Archive for September, 2012
As readers know, markets enjoyed a period of relative stability across the summer of 2012. Despite the mild nerves shown over the last week or two, that stability has largely continued. But one of the events which has emerged to threaten it of late should serve as a reminder that this should not make us complacent.
Barcelona has voted for independence from Spain. A short year ago this would have seemed unthinkable – not to mention rather ridiculous. It is a classic “black swan” event. Everyone has been worrying about the breakup of the eurozone; no one has worried about the breakup of a European country since the dissolution of Yugoslavia. And as for the breakup of Spain in particular, who would ever have thought of betting on the Catalans over the Basques?
Of course, local politics is still politics. The region of Catalonia has been begging for a central government loan for some time. (It is surely a tribute to humanity’s persistency of spirit that so many of us believe in borrowing our way out of a debt crisis.) Perhaps their threatened secession is no more than a bargaining chip.
From the market reaction so far the threat does not seem too powerful, but it is instructive. This year might have been quiet – so far – but remember what happened in 2011: the Arab spring, the Japanese earthquake and tsunami, the referendum gambit in Greece and subsequent fall of the government … All these things were unpredicted and unforeseen.
Over the next few months, who is to say what might not happen? We wait anxiously for military action against Iran while there is civil war in Syria. Anti-Japanese sentiment in China has had real social and commercial effects. Then there is the enigma of North Korea. The dominant military power in the Pacific is the United States. Could it be possible that, one day, America will have to learn the lesson it taught Britain over Suez: that an indebted nation can only fight with the permission of its creditors?
It doesn’t pay to be too terrified, however. There is more to markets, and economics, than political events and natural disasters. A year after Suez, and Harold Macmillan was telling people they had never had it so good; according to the Barclays Equity Gilt Study, British stocks during the period 1956-1960 delivered a compound annual return of over 13% in real terms.
As we have all been reminded in recent times, volatility can be painful. But left field events cannot be planned for. Difficult as it can sometimes seem, the safest option is to back the fundamentals.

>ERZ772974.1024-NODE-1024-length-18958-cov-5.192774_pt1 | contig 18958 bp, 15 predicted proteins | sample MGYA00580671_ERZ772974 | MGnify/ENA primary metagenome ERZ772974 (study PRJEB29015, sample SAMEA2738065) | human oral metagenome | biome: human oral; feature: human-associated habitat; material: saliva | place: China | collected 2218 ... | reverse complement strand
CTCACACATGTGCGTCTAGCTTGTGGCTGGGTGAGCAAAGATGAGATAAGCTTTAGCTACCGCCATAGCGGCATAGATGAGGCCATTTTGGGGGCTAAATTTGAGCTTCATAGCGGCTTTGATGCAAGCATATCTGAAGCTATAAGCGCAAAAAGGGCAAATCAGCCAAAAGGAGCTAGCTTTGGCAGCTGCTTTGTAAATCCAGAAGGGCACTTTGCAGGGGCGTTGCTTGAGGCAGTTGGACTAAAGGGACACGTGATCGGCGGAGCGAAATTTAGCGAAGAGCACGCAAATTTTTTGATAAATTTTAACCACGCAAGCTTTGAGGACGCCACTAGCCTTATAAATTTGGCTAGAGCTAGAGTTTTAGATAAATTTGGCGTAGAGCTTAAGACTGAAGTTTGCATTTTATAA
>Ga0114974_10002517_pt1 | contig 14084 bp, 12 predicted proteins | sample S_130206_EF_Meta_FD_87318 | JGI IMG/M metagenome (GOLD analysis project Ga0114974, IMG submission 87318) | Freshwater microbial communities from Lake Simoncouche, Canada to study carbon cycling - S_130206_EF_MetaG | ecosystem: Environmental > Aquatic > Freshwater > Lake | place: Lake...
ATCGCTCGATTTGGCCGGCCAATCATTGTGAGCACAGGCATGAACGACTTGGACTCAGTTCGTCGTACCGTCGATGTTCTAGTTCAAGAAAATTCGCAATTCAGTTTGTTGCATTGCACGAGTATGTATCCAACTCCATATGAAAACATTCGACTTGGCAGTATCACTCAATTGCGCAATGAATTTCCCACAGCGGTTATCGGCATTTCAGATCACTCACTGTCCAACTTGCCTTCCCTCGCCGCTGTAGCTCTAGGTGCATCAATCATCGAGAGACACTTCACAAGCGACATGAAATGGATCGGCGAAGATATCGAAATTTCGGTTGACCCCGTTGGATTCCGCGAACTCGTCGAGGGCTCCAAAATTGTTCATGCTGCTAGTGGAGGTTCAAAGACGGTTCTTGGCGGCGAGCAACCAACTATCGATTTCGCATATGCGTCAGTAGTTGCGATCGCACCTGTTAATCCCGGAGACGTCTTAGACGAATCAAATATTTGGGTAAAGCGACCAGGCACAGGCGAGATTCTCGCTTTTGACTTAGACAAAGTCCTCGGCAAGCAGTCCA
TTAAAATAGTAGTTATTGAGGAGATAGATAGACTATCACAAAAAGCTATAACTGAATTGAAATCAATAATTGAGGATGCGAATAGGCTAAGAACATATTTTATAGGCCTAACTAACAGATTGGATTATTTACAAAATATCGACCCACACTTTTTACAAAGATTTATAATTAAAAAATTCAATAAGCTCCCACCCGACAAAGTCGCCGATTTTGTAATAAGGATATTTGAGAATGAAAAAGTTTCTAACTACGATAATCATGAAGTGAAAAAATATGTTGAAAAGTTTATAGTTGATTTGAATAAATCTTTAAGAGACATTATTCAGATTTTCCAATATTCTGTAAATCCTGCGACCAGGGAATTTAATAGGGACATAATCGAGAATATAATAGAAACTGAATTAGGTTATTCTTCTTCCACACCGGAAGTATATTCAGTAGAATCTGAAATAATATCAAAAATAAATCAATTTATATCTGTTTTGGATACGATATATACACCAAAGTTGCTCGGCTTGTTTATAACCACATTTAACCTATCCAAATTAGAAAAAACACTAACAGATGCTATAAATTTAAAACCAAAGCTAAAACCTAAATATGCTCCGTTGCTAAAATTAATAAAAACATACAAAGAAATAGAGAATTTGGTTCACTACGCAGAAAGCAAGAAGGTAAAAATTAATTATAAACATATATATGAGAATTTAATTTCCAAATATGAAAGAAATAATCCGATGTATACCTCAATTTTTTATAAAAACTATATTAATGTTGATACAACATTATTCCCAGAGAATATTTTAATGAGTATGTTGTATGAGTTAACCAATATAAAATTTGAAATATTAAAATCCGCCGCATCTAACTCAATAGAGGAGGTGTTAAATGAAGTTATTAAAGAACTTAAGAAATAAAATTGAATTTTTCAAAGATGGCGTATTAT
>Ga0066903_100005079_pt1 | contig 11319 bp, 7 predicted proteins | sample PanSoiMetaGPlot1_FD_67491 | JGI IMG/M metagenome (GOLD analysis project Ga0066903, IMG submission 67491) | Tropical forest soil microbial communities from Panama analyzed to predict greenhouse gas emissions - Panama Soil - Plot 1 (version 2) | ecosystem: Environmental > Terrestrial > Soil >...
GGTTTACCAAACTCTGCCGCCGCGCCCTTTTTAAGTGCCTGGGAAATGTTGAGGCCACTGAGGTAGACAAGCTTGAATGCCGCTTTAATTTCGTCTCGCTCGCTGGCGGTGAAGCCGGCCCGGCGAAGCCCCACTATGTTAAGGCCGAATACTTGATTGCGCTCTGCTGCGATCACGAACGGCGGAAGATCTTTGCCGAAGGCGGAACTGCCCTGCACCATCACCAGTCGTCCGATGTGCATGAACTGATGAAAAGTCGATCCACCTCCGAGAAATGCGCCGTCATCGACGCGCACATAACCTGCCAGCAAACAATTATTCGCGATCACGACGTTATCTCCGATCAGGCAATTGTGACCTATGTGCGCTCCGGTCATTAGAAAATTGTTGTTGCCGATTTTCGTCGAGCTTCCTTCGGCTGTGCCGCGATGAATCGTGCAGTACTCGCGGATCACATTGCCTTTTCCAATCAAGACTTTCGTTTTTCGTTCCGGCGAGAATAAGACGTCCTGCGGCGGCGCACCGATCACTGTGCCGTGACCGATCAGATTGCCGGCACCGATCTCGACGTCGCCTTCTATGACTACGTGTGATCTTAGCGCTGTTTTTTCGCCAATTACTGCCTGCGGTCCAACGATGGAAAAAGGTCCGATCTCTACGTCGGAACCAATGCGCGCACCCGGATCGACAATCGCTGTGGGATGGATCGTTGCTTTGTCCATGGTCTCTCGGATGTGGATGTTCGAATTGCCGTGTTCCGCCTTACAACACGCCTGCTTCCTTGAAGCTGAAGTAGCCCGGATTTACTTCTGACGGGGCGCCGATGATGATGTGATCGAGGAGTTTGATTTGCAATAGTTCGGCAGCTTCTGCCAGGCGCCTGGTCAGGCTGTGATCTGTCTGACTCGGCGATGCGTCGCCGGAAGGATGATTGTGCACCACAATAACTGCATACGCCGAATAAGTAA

Last week it was the ECB. Yesterday – not to be outdone – it was the Federal Reserve’s turn to give markets a shot in the arm by announcing a new round of asset purchases. The Fed’s own chairman cautioned against expecting too pronounced an effect on the economy, but it didn’t matter: the numbers were large, the scope unexpected and the restatement of resolve to promote the creation of jobs most welcome.
We noted at the beginning of August that markets had seemingly rediscovered the civilized seasonal phenomenon of the “summer lull”. Through August itself that continued. This month, the change in sentiment – encouraged by the open mouth as well as the open market operations of the world’s biggest central banks – has developed into a broadly based re-rating of risk.
Equity markets have risen at a faster pace: the S&P 500 is up 4% month to date at the time or writing. And as the riskier eurozone sovereign market has continued to recover, safe haven governments have lost some of their shine. The ten year gilt price is down 3%. Credit risk has repriced significantly too: the iTraxx Crossover index of higher risk corporate credit pricing has moved from 5.9% at the end of August to 4.6% today. Commodities have bounced, with the Brent crude future up 2% and Bloomberg’s base metals index nearly 13% higher. The euro has risen 4% against the dollar and is somewhat stronger against sterling.
At the same time, economic data – some of which is significant – has continued to be mixed. While industrial production data for August was not as bad as expected in the eurozone, it disappointed in the US, where there have been mixed signals from the employment figures too. Growth in the UK has been showing some signs of recovery, while it came out slightly weaker than expected for Japan. Confidence and activity indicators around the world are similarly patchy.
It has been like this for some time now. Last year, markets were arguably too bearish about our patchy, rather chaotic recovery. If current price behaviour continues, then it might be the case before too long that sentiment could be said to have got ahead of itself.